The Smith Organ Co. First Established! Most successful! Their instruments have a standard value in all the leading markets of the world! Everywhere recognized as the finest in tone. Over 80,000 made and in use. New Designs constantly. Best work and lowest prices. Send for a catalogue. Tremont St., opp. Waltham St. Boston, Mass.

South-Western Presbyterian University. Clarksville, Tenn. Rev. J. M. Waddell, D. D. L. L. D., Chancellor. Tuition $50 a year. Board $3 a week. Session 1879-80, Opens Sept. 1, 1879.

Many think there is no cure for Bright’s Disease of the kidney’s or bladder and urinary complaints. They are in error Hunts’ Remedy cures those diseases. General debility, diabetes, pains in the back, loins, or side, dropsy, gravel, dissipation, and all diseases of the kidneys, bladder and urinary organs are cured by hunt’s Remedy. Family physicians prescribe Hunt’s Remedy. Send for pamphlet to W. E. Clarke, Providence, R. I.

Cured free! An infallible and unexcelled remedy for Epilepsy or falling sickness, warranted to effect a speedy and permanent cure. “A Free Bottle” of my renowned specific and a valuable treatise sent to any sufferer sending me his post office and express address. Dr. H. G. Root, 163 Pearl St. New York.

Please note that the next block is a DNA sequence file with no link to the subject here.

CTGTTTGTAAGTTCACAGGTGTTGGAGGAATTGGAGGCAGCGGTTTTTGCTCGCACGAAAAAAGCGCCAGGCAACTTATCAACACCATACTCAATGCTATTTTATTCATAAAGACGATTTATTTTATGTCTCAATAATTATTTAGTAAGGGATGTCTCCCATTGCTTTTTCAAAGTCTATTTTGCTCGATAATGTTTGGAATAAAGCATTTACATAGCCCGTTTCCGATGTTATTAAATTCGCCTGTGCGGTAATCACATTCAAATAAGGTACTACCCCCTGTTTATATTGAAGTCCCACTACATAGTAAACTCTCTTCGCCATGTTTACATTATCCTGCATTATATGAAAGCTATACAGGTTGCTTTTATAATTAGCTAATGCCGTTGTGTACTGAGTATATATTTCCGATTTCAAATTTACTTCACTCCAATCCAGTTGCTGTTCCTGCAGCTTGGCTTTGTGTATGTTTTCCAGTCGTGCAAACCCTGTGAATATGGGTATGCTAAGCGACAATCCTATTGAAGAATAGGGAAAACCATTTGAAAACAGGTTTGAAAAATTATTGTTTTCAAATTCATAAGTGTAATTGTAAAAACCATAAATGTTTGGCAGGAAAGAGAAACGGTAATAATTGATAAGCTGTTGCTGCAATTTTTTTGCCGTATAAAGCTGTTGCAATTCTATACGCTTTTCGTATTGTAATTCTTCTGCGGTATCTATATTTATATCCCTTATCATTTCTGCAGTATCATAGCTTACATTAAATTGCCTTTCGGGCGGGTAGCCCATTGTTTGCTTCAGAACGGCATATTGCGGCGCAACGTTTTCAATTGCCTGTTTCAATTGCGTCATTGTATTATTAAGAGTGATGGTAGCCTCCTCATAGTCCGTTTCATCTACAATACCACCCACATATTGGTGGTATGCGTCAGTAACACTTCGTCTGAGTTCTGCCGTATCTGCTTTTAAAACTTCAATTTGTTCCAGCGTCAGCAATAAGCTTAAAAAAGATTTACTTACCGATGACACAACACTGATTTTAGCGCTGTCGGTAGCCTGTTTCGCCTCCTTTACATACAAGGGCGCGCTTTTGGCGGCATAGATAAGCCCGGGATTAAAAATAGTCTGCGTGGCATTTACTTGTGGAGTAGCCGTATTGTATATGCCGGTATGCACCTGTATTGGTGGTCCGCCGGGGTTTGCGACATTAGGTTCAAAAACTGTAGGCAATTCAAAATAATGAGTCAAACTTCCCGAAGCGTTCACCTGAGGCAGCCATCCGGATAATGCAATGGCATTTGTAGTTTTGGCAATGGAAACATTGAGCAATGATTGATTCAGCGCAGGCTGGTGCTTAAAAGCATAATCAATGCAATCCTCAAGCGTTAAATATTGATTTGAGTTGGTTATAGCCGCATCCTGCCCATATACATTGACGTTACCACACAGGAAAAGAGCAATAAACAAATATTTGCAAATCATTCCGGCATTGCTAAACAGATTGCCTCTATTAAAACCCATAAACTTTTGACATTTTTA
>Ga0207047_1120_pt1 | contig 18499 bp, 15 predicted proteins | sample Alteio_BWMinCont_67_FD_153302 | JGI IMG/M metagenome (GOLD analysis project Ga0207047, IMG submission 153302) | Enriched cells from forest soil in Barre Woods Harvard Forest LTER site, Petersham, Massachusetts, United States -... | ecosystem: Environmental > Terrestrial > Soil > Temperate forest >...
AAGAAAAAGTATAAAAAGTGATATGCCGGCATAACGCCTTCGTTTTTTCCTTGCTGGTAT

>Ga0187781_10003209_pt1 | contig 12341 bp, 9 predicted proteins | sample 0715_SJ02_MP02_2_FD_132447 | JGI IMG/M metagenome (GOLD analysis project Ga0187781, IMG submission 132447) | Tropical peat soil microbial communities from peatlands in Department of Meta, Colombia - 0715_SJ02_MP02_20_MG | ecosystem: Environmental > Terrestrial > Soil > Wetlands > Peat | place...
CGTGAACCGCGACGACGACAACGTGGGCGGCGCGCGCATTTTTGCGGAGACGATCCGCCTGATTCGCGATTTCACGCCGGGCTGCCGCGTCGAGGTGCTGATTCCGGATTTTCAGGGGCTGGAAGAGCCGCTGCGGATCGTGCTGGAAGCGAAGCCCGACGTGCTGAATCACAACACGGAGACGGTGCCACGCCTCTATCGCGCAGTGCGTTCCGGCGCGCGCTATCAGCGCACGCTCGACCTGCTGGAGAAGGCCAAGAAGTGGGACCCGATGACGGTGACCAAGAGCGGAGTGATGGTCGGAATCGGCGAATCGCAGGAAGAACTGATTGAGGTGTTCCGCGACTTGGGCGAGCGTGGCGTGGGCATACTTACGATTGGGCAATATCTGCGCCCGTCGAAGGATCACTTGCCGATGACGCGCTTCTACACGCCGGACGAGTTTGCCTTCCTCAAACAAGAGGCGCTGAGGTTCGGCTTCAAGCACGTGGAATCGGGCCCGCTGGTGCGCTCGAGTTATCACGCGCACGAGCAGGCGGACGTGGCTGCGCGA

Mason & Hamlin Cabinet Organs. Demonstrated best by highest honors at all world’s expositions for twelve years viz: at Paris 1867; Vienna, 1873; Santiago 1875; Philadelphia 1876; Paris 1878; and Grand Swedish Gold Medal 1878. Only American Organs are awarded highest honors at any such. sold for cash or installments. Illustrated Catalogues and circulars with new styles and prices, sent free. Mason & Hamlin Organ Co., Boston, New York, or Chicago.

Perpetual Sorghum Evaporator. $15, $20, $25 Cheap and durable. Send for circulars, address the only manufacturers, Chapman & Co., Madison, Ind.

The new Elastic Truss has a pad differing from all others, is cup shaped, with self-adjusting ball in center, adapts itself to all positions of the body, while the ball to the cup presses back the intestines just as a person would with the finger. With light pressure the hernia is held securely day and night, and a radical cure certain. It is easy, durable and cheap. Sent by mail. Circulars free. Eggleston Truss Co., Chicago, Ill.

Nervous Debility & c. C. C. Morton, Jersey City, N. J.

$77 a month and expenses guaranteed to agents. Outfit free. Shaw & Co., Augustua, Me.

$777 a year and expenses to agents. Outfit free Address P. O. Vickery, Augusta, Me.

Cure for Tender Feet, Undue Perspiration, chafing, and soft corns. By mail, 25 cts., Chas. Mitzenius, POB 526, NYC

Pocket Dictionary, 30,000 words and Dr. Foote’ Health Monthly, one year, 50 c Murray Hill Publ. Co., 129 E. 28th St. N. Y.

Send to F. G. Rich & Co., Portland, Maine, for best agency business in the world. Expensive outfit free.

Young men learn telegraphy and earn $40 to $100 a month. Every graduate guaranteed a paying situation. Address R. Valentine, Man Janesville, Wis.

Maplewood Institute for young ladies, Pittsfield, Mass. Location unrivaled. Collegiate and college preparatory courses. Revs. C. V. Spear & R. E. Avery, Prin.